I quickly took my eyes off it, knowing that I had already consumed my calories for the day. A voice in my head said: once you start, you can never stop. The nutritional content, the caloric value, the sugar content of the sinfully tempting poison spun before my eyes. I swallowed hard and remembered myself, finally looking slim. Then came the breathing exercises, the butterfly hug... Regardless, I was in terrible pain, so tempted by the Oreo, I was in physical pain, specifically, that I had to resist. After more than 5 minutes of very serious grinding, I quickly took it and bit into it. I enjoyed the way the chocolate cracked on the outside and the crunch of the cookie.

In the cold tent, in the overcast weather, in the middle of my fucked-up mood, it was like a glass of water in the desert. Seriously, that Oreo was the best food in the world at the time. It just transported me to another world. As the sweet taste spilled out of my mouth, I felt instant bliss, something was happening! Something was so good. When the conscious rush was over, I unwrapped the other packet and stuffed it in my mouth. I completely lost control. I felt like I wasn't stuffing the biscuit into me, but a force outside of me. I had the presence of mind to peek out of the tent so my partner wouldn't see what I was doing. I ate so fast I couldn't taste it so much, the tension building up inside me, so I wouldn't get caught.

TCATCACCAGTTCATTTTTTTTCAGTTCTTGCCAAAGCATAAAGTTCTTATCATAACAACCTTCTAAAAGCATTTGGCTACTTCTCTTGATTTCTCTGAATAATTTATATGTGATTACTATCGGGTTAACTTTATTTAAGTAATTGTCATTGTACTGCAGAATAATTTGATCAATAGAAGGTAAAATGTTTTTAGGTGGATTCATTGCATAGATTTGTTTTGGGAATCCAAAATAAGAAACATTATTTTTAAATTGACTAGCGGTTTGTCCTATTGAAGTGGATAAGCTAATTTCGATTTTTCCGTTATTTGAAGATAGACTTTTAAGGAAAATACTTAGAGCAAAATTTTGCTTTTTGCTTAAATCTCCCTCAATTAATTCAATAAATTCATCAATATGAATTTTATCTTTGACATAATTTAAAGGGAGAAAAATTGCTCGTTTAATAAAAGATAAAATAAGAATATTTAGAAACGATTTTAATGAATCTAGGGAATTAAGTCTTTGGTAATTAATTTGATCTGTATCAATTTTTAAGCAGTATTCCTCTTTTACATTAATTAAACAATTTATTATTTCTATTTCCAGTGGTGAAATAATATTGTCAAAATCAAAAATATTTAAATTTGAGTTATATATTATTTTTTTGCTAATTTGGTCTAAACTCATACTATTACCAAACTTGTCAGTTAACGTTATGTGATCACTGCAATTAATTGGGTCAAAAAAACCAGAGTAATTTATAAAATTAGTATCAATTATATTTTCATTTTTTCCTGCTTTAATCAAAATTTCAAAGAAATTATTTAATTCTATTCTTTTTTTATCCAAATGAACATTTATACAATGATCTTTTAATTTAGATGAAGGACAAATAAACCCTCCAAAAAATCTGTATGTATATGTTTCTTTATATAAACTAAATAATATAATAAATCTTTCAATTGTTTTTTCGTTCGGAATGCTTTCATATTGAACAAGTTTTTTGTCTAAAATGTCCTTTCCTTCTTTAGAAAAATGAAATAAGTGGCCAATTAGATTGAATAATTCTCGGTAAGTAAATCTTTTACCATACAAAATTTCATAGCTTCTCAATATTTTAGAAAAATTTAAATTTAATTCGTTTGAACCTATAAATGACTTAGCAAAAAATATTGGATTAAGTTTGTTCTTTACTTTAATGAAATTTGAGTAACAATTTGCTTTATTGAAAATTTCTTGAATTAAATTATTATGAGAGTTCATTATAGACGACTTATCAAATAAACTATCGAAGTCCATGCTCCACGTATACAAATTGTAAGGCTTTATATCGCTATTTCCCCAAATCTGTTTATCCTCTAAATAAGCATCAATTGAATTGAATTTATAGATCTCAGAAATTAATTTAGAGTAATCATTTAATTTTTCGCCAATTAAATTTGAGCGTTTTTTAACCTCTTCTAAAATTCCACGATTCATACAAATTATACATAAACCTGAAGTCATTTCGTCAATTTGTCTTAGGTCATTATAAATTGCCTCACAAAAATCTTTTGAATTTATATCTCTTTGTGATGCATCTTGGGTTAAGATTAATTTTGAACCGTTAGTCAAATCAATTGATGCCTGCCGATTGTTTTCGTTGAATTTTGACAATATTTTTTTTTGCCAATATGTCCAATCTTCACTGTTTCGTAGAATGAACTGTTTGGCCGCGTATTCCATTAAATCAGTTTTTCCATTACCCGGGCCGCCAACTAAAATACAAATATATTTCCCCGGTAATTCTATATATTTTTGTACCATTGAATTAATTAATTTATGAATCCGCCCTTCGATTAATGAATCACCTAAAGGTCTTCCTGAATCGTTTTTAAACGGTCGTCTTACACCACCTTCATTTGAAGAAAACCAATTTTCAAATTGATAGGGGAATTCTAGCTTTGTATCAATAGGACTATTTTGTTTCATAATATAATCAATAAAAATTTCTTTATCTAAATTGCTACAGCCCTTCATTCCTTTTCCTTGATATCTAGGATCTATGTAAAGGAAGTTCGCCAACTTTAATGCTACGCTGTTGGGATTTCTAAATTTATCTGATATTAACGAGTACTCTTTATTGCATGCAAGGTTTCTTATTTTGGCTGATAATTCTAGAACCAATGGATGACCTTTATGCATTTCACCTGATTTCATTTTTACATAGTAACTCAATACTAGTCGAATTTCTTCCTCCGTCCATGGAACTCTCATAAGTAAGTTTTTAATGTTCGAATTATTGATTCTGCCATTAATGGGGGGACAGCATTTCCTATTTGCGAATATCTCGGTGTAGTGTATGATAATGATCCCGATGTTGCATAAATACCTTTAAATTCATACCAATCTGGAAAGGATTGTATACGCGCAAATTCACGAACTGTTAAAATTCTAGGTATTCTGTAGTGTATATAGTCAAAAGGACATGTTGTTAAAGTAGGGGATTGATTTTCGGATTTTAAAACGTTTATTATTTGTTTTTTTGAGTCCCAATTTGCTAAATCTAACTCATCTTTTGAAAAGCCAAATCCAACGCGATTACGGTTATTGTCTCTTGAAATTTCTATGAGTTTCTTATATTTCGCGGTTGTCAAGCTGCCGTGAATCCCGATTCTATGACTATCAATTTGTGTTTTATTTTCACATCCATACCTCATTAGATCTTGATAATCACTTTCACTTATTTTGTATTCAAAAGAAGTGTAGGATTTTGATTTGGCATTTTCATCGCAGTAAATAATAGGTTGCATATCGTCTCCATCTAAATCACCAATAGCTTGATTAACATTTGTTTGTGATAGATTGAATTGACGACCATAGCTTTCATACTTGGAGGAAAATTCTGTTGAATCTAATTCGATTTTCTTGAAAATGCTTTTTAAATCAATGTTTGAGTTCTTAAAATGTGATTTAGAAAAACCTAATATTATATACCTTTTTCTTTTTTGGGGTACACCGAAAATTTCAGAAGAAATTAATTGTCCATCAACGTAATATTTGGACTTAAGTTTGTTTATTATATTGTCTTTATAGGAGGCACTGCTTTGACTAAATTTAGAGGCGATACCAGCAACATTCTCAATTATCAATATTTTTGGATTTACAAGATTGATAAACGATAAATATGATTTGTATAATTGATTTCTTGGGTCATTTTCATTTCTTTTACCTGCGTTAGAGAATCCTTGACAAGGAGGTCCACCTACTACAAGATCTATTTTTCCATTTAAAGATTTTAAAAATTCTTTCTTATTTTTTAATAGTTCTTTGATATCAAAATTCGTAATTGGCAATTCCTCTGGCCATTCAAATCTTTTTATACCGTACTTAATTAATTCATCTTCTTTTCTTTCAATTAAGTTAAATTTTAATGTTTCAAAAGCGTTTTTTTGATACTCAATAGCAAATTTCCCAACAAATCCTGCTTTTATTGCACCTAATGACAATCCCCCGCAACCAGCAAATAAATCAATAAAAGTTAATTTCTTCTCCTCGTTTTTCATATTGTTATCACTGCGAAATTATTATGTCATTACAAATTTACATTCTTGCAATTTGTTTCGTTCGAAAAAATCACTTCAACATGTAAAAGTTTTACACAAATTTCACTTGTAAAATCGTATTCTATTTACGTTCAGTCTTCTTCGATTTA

I opened the second packet, then the third, then the fourth, and ate faster and faster to finish it before he got back. I was wondering what I'd guess where the Oreo had gone. Apparently I gave it to a homeless person in the middle of the woods... After the 5th pack of Oreos I started to recover, and guilt stabbed me with a cruel dagger. What did I do? I started to come to my senses, and what had been a sweet, ideal taste became increasingly bitter in my mouth. I felt nauseous, I mean it, I felt a level of guilt that I couldn't handle.

I felt that I had ruined my whole diet, that I would never reach my goal, that I was a weak piece of shit with no willpower. I stood up and paced back and forth in front of the tent, because I couldn't decide whether to throw up or go for a run at 10pm.

I just felt that I wanted to come clean, that what I had done was unacceptable and morally outrageous. I had an inner tension that I couldn't release for a long time. I started crying out of helplessness, which was good, it let the valve out a little. In the meantime I logically thought, okay, it's done, I can always compensate tomorrow.

I end up taking in about 1,000 extra calories, then I eat 200 less every day and walk 5,000 steps more, and I'm done. This theory was a great comfort to me. I had a feeling that tomorrow I would be strong and I would make everything right. I was already escaping the present, and I could see my slim body in my mind's eye, and I started to feel much better. I was proud that I could do the math so well and fix what I had messed up. I went to bed relatively satisfied, but the next day was crueler than this story..